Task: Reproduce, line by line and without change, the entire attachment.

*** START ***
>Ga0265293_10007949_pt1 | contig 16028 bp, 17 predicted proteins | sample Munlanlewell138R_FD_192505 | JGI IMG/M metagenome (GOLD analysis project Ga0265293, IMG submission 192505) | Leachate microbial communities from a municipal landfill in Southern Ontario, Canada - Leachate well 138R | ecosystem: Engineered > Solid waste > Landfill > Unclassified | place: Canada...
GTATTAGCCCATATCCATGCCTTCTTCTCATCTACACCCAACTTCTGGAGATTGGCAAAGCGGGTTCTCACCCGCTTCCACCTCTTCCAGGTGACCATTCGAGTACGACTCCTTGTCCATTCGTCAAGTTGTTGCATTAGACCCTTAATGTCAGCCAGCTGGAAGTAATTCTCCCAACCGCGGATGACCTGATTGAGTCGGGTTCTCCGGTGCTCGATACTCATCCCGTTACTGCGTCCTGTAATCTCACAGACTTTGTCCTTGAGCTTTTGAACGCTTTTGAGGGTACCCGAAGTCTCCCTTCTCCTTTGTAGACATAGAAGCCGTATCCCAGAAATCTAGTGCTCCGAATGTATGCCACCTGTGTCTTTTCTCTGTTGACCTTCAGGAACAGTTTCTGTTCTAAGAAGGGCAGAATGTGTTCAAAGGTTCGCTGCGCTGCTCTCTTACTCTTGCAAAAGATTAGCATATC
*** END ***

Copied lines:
>Ga0265293_10007949_pt1 | contig 16028 bp, 17 predicted proteins | sample Munlanlewell138R_FD_192505 | JGI IMG/M metagenome (GOLD analysis project Ga0265293, IMG submission 192505) | Leachate microbial communities from a municipal landfill in Southern Ontario, Canada - Leachate well 138R | ecosystem: Engineered > Solid waste > Landfill > Unclassified | place: Canada...
GTATTAGCCCATATCCATGCCTTCTTCTCATCTACACCCAACTTCTGGAGATTGGCAAAGCGGGTTCTCACCCGCTTCCACCTCTTCCAGGTGACCATTCGAGTACGACTCCTTGTCCATTCGTCAAGTTGTTGCATTAGACCCTTAATGTCAGCCAGCTGGAAGTAATTCTCCCAACCGCGGATGACCTGATTGAGTCGGGTTCTCCGGTGCTCGATACTCATCCCGTTACTGCGTCCTGTAATCTCACAGACTTTGTCCTTGAGCTTTTGAACGCTTTTGAGGGTACCCGAAGTCTCCCTTCTCCTTTGTAGACATAGAAGCCGTATCCCAGAAATCTAGTGCTCCGAATGTATGCCACCTGTGTCTTTTCTCTGTTGACCTTCAGGAACAGTTTCTGTTCTAAGAAGGGCAGAATGTGTTCAAAGGTTCGCTGCGCTGCTCTCTTACTCTTGCAAAAGATTAGCATATC